Drunk At A Show: Hardly Art DJ Night at Revolver Bar
Distinction Management has stopped lying to ourselves about our collective problem to present you with another edition of Drunk At A Show. For this episode we sent contributor Micah Frederick to get wrecked and give us the deep cuts of the Hardly Art DJ Night at Revolver Bar.
Revolver is located under a beatlemania-esque sign on Olive amidst a grip of bars (Montana, Hula Hula) that are backwater enough to be a relief from the bro-fest of the Bars on Pike. It’s a great place to be, and Romona pouring happy hour Rainier makes it even sweeter. I appear on the scene at 10:30 a few beers in (It is a Tuesday night, after all.) Revolver is a wood paneled safe haven of vinyl. In the past year independently, Revolver has hosted a smattering of heavily attended DJ nights ranging from the ever popular Emo Night to the more popular (not to mention more aggressive) Goth Night, to colorful eighties and nineties dance nights. For the sake of hiding bias, I won’t tell you how many of these nights I’ve attended personally. I fucking love this bar. I smoke a parli on the front patio and try to figure out who’s spinning at the DJ booth. Whoever they are, they are not the headliner. I ask the locals. No one knows. Everyone laughs.
This event in particular showcases revolvers’ everyday steeze, as well as the celebration du-jour, Hardly Art Records’ 10th anniversary Celebration. For the uninitiated, Hardly Art has been one of the arteries of femme-forward punk-adjacent music in Seattle for ten years. The widely expanding careers of Hardly Art signees like La Luz, Chastity Belt, Gazebos, and Dude York attest to the label's importance to the local scene. The 10th Anniversary festivities kicked off back in May with a fantastic 2 night event at Chop Suey featuring acts like La Luz, Colleen Green, and Shannon and the Clams. The event was a blowout success. Tonight’s festivities are a lot more low key.
The night is centered around DJ sets by Julia Shapiro (of Chastity Belt and Childbirth notoriety) and some other friends of the label spinning a mixture of eighties pop and no wave bangers for people not dancing as much as they probably feel compelled to. With all DJ donations going to the ACLU, the evening has its head on straight. The music started out with grandparent bangers from the the fifties and sixties. The televisions and projector screens in the bar are playing clips of women in disco clubs, strippers, and a recurring, particularly insistent clip of a bunch top-down eighties ladies playing in a hair metal band. The visuals against the music is like a music video that never happened but definitely should have. The next DJ set transitioned decades into your mom’s bangers from the eighties (is it really a party if no one is double-clapping when Hall & Oats’ “Private Eyes” starts bumping?) When Julia Shapiro ascended the booth, the music changed into a dancey no-wave miasma that started shaking art-school hips in their booths. Everyone seems to be itching to move, but this is still Seattle. After the set ends, I stay for a minute to catch up with some friends. It’s a great night, and everyone’s either tipsy or past that.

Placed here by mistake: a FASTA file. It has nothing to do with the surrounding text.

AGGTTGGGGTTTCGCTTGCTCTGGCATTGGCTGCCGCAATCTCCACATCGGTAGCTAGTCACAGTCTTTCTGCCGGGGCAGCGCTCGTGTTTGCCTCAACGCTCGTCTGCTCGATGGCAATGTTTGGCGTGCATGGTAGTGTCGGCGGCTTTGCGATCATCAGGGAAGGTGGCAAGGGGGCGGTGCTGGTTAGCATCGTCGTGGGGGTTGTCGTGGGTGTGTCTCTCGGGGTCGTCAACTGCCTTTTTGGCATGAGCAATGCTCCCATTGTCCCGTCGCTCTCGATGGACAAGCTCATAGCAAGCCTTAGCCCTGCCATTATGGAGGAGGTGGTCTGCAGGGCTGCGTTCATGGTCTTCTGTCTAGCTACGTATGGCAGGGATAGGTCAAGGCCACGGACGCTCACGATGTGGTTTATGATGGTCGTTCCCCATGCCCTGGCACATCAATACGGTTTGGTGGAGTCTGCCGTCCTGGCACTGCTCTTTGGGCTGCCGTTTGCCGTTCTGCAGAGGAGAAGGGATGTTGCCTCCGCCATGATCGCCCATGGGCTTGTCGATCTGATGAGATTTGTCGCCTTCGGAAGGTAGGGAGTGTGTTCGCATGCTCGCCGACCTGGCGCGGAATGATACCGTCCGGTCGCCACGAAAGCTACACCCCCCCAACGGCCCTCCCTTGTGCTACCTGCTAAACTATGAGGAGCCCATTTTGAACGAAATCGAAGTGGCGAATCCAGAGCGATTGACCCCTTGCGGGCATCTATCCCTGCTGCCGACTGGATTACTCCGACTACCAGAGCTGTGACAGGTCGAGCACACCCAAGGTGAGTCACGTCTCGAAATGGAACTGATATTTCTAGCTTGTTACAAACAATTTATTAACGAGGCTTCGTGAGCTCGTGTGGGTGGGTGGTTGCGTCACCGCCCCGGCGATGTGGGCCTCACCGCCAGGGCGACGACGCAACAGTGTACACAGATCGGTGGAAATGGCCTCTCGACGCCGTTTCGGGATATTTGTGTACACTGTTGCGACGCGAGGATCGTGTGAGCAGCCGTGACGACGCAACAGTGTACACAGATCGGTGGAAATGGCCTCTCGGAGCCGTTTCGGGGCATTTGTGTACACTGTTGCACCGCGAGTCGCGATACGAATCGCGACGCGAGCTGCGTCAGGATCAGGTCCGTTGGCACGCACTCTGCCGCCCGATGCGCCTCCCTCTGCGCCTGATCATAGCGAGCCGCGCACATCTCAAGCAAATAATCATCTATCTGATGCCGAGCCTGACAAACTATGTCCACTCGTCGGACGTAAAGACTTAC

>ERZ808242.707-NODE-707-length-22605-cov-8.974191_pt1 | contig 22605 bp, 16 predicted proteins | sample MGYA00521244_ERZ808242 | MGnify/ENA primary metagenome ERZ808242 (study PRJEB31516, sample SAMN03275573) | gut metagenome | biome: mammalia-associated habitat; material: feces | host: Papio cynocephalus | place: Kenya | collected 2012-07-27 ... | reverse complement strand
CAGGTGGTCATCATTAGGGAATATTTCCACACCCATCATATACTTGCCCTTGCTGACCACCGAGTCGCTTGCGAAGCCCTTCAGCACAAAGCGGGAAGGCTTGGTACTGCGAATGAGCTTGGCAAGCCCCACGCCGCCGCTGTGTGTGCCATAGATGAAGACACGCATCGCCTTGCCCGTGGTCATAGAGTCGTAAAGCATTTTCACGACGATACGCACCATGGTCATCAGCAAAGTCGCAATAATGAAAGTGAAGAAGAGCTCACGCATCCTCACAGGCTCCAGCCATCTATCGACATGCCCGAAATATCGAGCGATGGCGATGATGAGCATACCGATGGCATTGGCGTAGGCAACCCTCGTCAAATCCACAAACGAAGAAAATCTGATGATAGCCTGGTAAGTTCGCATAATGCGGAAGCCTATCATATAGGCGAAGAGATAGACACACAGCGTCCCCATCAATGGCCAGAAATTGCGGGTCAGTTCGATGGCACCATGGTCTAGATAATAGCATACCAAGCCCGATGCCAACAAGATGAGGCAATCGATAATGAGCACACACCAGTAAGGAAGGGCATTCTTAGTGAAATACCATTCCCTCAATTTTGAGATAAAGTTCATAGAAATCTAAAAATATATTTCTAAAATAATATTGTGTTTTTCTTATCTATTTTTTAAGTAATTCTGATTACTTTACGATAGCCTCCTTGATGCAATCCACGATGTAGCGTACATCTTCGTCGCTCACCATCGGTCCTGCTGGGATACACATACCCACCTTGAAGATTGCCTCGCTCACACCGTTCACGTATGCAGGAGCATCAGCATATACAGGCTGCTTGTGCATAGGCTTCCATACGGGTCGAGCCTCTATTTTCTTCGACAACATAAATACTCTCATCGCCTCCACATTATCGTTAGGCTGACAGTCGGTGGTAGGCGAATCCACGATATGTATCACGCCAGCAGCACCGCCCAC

If you want more Hardly Art hip-shaking in your life, check out Shapiro’s main musical project Chastity Belt. They have an upcoming KEXP live session that sees them off on a tour of the West Coast, Europe and the Netherlands. Also check out the brand new video for Used To Spend off the band’s newest record I Used To Spend So Much Time Alone. And as always, from Distinction Management to you, keep getting drunk, and keep going to shows.